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This Is Your Brain On Religion

16 03 2009

If you ever wanted an example of how religion can completely skew rational thought I offer you this video.  Watch as Michael Shermer interviews true believer Georgia Purdom PhD (research scientist in molecular genetics) from the Creation Museum in Kentucky.  Absolutely no amount of data or evidence can dislodge the brain washing she’s been subjected to.  Ohio State must be very proud to have her as an alum.

I have no idea how Mr. Shermer keeps talking with this woman without pulling out what little hair he has left.  Amazing.  I know I’m recycling this cartoon, but man oh man does it fit here.

science-v-religion





Texas BOE: Dogma Over Science

15 03 2009

The Texas Board of Educashun (their spelling, not mine) is always innovating, always adapting, always looking for new ways to misinform its students about the process of science and instead prop up religious dogma as “gooder learnin”. If viewed in an evolutionary context, the Texas BOE is the educational outlier that thinks it won the genetic lottery because it got an extra chromosome. Um…yeah.

This “special” organization, led by dentist and avowed creationist Don McLeroy, had a busy March indeed. On March 9th they introduced House Bill 2800 which, if enacted, would effectively exempt institutions such as the Institute for Creation Research’s graduate school from Texas’s regulations governing degree-granting institutions and make every degree from Texas just that little bit less respected.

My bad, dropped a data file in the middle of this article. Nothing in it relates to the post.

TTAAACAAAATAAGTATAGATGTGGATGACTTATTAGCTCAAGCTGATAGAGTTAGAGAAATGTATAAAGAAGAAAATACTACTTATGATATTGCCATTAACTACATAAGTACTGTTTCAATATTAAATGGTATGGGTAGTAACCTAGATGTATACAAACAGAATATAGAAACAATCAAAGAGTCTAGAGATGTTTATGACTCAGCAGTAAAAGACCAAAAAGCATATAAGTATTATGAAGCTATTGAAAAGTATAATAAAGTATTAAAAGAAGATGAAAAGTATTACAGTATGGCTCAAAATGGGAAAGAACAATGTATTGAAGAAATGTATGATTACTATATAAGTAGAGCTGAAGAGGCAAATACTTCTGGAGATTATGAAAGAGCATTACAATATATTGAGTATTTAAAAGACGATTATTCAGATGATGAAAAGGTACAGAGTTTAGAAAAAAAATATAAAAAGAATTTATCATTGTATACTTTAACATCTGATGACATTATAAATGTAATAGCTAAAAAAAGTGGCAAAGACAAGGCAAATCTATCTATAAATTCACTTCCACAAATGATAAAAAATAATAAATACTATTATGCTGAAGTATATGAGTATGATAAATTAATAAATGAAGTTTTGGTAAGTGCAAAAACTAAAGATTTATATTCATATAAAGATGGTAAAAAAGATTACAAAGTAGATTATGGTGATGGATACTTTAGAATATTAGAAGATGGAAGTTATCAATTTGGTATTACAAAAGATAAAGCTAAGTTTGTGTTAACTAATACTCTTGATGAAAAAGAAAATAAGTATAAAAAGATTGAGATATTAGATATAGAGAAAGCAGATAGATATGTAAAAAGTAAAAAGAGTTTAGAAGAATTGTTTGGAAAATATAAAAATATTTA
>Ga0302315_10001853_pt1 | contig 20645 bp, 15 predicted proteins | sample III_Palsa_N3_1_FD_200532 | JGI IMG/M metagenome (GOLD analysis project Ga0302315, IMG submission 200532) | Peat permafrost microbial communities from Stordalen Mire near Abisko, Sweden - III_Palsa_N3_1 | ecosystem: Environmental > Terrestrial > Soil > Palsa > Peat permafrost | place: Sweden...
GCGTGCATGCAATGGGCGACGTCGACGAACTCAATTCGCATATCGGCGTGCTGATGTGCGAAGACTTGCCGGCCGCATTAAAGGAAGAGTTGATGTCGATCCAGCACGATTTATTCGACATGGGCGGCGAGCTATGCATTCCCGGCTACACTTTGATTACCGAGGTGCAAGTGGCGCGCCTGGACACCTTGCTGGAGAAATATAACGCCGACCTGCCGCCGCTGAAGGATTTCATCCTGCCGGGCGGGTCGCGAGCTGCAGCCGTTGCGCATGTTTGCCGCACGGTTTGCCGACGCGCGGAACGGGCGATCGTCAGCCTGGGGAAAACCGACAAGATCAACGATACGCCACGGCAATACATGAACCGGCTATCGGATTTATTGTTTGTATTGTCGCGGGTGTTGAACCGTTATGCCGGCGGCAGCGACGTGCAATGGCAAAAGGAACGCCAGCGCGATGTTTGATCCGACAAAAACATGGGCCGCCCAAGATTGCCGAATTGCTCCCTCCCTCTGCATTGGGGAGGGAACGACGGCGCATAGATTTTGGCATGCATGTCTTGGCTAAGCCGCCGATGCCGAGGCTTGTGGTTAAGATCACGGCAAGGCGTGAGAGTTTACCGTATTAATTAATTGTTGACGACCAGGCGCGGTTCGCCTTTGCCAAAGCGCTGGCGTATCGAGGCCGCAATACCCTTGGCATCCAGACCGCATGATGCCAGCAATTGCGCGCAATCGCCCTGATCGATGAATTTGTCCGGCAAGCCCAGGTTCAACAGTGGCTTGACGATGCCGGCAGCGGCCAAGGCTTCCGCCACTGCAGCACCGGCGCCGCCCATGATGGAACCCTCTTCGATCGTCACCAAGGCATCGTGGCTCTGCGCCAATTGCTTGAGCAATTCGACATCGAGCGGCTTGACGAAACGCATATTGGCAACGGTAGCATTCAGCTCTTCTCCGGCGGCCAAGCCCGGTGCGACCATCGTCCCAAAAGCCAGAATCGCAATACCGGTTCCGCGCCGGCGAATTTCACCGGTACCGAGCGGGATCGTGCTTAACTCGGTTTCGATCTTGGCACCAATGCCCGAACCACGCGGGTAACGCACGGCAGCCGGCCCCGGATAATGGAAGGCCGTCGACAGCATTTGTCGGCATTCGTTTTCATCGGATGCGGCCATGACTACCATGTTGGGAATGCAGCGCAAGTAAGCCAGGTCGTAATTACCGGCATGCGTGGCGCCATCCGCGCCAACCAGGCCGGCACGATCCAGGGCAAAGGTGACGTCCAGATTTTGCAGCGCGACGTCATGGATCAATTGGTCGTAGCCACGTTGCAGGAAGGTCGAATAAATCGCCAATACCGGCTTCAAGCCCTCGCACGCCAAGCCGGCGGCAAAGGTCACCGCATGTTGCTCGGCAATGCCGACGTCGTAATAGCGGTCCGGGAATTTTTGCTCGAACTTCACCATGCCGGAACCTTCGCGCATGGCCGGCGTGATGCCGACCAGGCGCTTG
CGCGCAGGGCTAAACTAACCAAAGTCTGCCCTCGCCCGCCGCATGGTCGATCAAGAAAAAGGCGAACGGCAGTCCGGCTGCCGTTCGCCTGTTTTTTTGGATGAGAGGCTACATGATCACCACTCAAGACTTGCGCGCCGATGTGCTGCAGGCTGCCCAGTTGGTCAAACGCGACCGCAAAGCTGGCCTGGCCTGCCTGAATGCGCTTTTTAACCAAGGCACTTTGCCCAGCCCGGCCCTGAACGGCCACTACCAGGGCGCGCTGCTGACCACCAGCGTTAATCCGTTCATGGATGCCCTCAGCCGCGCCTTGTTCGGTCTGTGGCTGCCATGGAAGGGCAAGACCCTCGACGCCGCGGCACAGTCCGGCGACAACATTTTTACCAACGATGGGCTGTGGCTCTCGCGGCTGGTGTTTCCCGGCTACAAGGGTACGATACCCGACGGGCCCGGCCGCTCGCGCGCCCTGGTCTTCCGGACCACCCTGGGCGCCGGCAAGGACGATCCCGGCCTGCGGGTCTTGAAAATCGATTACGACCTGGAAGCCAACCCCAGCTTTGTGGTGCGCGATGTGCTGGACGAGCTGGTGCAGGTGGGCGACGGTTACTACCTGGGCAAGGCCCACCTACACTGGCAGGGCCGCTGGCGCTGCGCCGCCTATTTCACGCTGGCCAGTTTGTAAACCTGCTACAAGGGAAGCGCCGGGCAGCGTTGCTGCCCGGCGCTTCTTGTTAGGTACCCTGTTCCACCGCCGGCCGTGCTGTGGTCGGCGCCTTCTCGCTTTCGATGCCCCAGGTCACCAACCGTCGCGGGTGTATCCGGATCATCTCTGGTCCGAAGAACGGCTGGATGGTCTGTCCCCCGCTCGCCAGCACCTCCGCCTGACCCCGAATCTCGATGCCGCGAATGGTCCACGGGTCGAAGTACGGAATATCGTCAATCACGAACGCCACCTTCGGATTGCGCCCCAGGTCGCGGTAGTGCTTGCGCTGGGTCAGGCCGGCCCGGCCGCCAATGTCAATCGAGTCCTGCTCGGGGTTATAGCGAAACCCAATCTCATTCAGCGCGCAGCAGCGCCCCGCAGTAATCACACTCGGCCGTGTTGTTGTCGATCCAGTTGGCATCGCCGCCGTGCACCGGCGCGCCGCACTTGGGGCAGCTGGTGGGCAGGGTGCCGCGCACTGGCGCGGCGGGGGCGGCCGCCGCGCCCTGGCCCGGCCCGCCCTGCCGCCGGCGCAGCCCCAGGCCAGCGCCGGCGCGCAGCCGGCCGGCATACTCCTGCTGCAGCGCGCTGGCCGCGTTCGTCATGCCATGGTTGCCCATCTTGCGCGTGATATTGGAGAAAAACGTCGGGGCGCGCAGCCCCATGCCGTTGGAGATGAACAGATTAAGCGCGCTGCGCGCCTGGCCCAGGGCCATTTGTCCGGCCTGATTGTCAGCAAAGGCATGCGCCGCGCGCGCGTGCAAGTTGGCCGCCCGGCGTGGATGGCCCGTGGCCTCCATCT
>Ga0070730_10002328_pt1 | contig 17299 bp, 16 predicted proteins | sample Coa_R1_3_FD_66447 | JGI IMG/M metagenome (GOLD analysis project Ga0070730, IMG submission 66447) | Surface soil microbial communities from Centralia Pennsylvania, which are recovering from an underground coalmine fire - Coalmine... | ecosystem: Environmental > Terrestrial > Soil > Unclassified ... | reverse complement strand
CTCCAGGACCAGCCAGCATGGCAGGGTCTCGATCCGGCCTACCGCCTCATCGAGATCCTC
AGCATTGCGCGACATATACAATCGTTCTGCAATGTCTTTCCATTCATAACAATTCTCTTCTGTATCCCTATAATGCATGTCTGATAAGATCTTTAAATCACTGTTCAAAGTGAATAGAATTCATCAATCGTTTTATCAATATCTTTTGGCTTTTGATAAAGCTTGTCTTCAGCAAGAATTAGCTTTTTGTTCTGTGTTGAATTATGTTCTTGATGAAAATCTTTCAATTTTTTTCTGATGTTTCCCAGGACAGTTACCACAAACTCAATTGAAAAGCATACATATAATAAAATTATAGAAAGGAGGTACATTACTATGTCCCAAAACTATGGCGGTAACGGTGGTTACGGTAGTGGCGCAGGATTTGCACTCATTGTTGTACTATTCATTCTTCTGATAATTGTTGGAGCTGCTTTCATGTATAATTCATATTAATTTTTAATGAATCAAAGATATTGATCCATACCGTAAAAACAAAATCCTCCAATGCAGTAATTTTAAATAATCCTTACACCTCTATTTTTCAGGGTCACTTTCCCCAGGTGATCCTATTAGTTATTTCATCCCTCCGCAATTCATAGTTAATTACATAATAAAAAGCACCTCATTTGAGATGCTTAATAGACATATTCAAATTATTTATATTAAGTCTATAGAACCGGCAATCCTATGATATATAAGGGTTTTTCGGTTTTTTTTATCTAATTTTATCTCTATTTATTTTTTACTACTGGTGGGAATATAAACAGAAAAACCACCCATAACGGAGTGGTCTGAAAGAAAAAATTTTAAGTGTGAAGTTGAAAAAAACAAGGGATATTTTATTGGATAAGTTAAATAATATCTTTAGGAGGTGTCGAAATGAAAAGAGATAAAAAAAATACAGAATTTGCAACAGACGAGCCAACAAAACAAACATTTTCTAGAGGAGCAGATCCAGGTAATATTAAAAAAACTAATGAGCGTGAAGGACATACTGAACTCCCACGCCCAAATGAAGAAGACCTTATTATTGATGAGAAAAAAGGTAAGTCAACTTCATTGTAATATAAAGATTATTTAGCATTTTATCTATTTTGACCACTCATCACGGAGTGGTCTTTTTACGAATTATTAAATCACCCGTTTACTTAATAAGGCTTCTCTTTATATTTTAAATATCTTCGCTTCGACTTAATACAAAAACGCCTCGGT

But wait, dinosaur Don and his minority of faithful on the board weren’t done yet. Always looking for innovative ways to cast unfounded doubt on well proven science, on March 13th he introduced House Bill 4224 which once again moves to force the creationist “strengths and weaknesses” language to their 6-12th grade science classes. There have been other recent attempts to pin the “strengths and weaknesses” phrase specifically to the theory of evolution so that other “theories” like creationism could be taught. Those attempts failed so they’re now trying to reintroduce the same language, just more generically this time. I personlly don’t disagree with the sentiment being introduced as applied to all of science, but as it is yet another reincarnation of a ploy used by creationists to attempt to weasel in their dogma leaves me very suspicious indeed.

I feel bad for all the genuinely intelligent people who know this is more of the same bullshit, and who have or are in the process of getting a degree of any kind from Texas. The educational bonafides of everyone with a Texas degree are tainted by these asshats, and it’s just a shame. Why everyone doing serious educational work in Texas isn’t up in arms and protesting the intellectual insult and genuine damage these fools are inflicting on their reputation and education will remain a mystery to me. Perhaps the educated people of Texas who are willing to just let this crap float by somehow deserve the diminished reputation these policies suggest.
science-v-religion